Monday, June 30, 2008

Obama myths

Before I start...I wrote this over a year ago. Guess I've been following the elections for a while...

April and I visited an aunt and uncle of mine this past weekend. Very nice people. Retired, older, extremely active travelers. I think they spend more time outside of the US than they do inside.
They had two other visitors--family friends of theirs. The husband is in the army. They've been married for two years but he's spent half of that out at war.
I always worry about talking about politics in public (writing about it is for some reason easier), especially when I don't know someone's political leanings, or I know them and I don't agree.
But the subject came up (started by my uncle). Basically, both he and my aunt stated how if Obama gets elected, the US is going to go downhill.
And then my aunt stated the oft-repeated myth about Obama not putting his hand over his heart for the Pledge of Allegiance.
So I finally said something. "That's not true. It's a myth. Go to www.snopes.com."
Then the army man spoke up.
"I'm voting for Obama."
Not surprising, seeing that the campaigns that have gotten the most donor money from people in the military are Ron Paul and Obama (both were against the war from the beginning). And Ron Paul has dropped out.
"He'll end the war in Iraq," he continued. He felt that we were doing as much damage as we were good by remaining there.
Needless to say, my aunt and uncle were surprised.
At least they didn't call him "Barack Hussein Obama" or even "B. Hussein Obama" as some fear-mongering types do. They didn't say that they thought he was a "closet Muslim." They didn't mention his "terrorist fist-jab" with his wife (knocking knuckles together as a form of greeting). So I'm thinking that they're not avid talk/hate radio listeners, and they don't watch too much Fox News.
We steered the conversation away from politics, and the rest of the evening went great...but I was reminded of why I stay away from talking about politics in public.
Unfortunately, it's obvious that I need to talk about it...if only to dispel the ugly myths that keep coming up.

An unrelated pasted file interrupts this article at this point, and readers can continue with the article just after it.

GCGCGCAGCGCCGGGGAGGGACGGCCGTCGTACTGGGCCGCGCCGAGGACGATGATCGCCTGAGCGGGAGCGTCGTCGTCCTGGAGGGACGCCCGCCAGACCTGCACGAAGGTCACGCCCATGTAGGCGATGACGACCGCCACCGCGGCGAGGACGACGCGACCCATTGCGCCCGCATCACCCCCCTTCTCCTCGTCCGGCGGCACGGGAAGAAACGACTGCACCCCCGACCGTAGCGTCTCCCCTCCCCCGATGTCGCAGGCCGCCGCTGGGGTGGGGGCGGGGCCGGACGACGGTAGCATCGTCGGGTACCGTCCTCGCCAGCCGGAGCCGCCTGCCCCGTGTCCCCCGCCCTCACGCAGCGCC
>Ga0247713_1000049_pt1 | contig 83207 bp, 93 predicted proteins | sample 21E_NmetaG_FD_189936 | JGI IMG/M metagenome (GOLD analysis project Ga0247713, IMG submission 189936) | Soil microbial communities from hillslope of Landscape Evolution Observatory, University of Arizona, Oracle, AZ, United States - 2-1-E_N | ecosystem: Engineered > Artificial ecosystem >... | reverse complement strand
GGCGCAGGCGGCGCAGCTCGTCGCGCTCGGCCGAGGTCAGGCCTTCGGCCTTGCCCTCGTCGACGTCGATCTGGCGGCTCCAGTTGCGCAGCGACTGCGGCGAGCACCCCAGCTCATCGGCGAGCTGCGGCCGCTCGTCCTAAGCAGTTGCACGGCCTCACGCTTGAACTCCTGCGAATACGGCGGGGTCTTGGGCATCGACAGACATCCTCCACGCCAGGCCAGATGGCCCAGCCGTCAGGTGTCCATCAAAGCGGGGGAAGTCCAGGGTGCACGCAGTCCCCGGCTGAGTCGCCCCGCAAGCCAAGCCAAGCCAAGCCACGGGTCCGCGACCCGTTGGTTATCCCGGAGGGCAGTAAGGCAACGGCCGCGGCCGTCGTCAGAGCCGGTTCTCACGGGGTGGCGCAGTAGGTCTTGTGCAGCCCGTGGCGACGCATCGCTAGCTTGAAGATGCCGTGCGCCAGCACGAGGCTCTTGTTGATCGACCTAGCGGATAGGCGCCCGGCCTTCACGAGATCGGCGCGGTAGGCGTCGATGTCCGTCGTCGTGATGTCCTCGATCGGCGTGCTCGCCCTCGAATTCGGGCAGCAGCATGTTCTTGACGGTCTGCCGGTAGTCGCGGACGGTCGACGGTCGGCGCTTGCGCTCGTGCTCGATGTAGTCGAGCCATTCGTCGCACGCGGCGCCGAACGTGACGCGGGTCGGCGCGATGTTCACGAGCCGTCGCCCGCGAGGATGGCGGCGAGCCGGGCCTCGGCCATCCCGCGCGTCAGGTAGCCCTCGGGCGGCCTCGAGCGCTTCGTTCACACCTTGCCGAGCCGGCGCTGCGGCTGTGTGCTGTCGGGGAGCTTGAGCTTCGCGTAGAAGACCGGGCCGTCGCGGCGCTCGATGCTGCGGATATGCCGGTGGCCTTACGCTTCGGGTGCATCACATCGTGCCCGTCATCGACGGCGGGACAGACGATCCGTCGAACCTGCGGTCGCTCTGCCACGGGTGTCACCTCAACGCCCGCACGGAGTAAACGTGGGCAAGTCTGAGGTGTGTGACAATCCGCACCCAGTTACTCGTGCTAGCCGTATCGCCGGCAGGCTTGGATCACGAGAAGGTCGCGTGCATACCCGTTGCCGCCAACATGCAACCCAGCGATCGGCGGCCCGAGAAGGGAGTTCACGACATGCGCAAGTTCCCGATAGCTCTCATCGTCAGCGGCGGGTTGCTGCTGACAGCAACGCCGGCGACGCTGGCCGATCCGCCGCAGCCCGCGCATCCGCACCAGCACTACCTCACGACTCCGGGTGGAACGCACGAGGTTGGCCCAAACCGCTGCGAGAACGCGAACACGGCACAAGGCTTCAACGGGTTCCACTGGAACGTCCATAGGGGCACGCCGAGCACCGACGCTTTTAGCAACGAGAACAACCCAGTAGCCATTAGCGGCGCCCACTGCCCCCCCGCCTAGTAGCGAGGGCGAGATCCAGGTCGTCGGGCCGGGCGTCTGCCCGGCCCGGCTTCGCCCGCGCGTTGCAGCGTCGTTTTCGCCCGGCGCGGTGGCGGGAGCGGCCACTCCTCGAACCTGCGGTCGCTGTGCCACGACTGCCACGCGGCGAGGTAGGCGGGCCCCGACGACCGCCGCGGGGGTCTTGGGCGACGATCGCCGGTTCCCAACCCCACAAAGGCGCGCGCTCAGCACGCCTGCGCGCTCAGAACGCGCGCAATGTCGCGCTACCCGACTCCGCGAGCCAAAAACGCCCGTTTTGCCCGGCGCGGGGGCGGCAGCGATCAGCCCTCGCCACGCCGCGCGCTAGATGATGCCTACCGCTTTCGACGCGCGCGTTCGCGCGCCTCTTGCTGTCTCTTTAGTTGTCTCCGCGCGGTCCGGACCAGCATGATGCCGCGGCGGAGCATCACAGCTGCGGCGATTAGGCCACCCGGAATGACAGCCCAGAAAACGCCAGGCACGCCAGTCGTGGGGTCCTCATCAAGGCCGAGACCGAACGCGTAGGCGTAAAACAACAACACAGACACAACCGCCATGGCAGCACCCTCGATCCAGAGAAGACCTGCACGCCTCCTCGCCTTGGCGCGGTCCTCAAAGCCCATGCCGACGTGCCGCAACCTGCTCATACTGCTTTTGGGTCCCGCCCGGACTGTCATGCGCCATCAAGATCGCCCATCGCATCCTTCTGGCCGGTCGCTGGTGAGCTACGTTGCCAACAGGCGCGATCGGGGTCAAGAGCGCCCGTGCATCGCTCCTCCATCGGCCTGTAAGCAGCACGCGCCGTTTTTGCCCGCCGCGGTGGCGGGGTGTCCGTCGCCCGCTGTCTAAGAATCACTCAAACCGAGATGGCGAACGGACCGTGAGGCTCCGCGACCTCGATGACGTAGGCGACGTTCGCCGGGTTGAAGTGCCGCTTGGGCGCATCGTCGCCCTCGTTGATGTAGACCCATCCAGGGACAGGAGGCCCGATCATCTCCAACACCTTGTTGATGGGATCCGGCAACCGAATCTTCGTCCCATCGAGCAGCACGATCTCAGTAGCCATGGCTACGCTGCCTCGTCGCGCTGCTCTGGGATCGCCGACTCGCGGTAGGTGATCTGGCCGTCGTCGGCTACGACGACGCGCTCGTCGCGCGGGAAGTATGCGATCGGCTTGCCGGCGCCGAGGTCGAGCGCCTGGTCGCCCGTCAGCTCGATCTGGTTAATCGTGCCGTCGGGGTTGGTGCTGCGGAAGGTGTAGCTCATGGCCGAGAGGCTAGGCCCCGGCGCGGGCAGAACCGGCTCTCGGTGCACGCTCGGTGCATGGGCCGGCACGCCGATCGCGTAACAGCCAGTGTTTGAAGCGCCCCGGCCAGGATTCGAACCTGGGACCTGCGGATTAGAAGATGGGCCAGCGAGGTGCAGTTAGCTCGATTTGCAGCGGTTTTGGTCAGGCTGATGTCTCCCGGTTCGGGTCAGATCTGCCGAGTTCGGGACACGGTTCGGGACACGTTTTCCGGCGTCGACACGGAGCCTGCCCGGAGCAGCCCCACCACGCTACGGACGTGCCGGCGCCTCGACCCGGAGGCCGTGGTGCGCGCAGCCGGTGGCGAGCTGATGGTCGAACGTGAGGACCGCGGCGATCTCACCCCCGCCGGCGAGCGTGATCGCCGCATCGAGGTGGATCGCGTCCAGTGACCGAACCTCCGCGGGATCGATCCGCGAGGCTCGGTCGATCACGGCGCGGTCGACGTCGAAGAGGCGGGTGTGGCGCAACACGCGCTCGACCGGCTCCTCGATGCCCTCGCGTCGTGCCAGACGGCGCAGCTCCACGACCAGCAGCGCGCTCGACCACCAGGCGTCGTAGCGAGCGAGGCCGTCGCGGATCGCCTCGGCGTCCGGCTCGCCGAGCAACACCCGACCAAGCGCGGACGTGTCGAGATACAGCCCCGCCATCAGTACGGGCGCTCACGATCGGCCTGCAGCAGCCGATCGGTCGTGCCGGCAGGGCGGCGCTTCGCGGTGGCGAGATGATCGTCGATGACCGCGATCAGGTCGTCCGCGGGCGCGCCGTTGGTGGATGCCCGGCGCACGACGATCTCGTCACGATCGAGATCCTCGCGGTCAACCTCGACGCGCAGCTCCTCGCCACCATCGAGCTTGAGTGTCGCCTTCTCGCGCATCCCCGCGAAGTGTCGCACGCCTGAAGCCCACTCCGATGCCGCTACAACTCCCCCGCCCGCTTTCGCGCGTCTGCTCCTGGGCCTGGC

4 comments:

Brentwell said...

I am not a big Obama supporter, but I would have to agree that there have been some really stupid things said in the media about Obama.

One thing I would like to say is Obama is not a muslim, but if he were it would not matter to me. I know some good muslims and have nothing against them and their religion. I actually really respect muslims who live their religion, those who dress modestly, don't drink and are very positive about others.

Tim said...

Unfortunately, Americans are much less likely to vote for a Muslim than a Mormon.
I've known my share of good Muslims. Germany had a ton of them. A mission companion and I taught a room of ten to fifteen Muslim men, and I had one or two Muslim investigators.
So it's funny when people say, like my mother-in-law, "isn't he from the Middle East?" No, and if he was, it wouldn't matter to me.

the masked mallard said...

It's funny, because I would see it as a good thing for a candidate to be Muslim (along with being a reliably competent leader, of course). Having a Muslim president might finally provide an opportunity to discuss problems between the US and Muslim nations as political and economic issues rather than religious ones.

The not-funny part is how much people have responded to even the rumors that Obama is Muslim. Good people who I love and respect honestly think that would be reason enough not to vote for him.

Tim said...

MM-
I agree completely with you.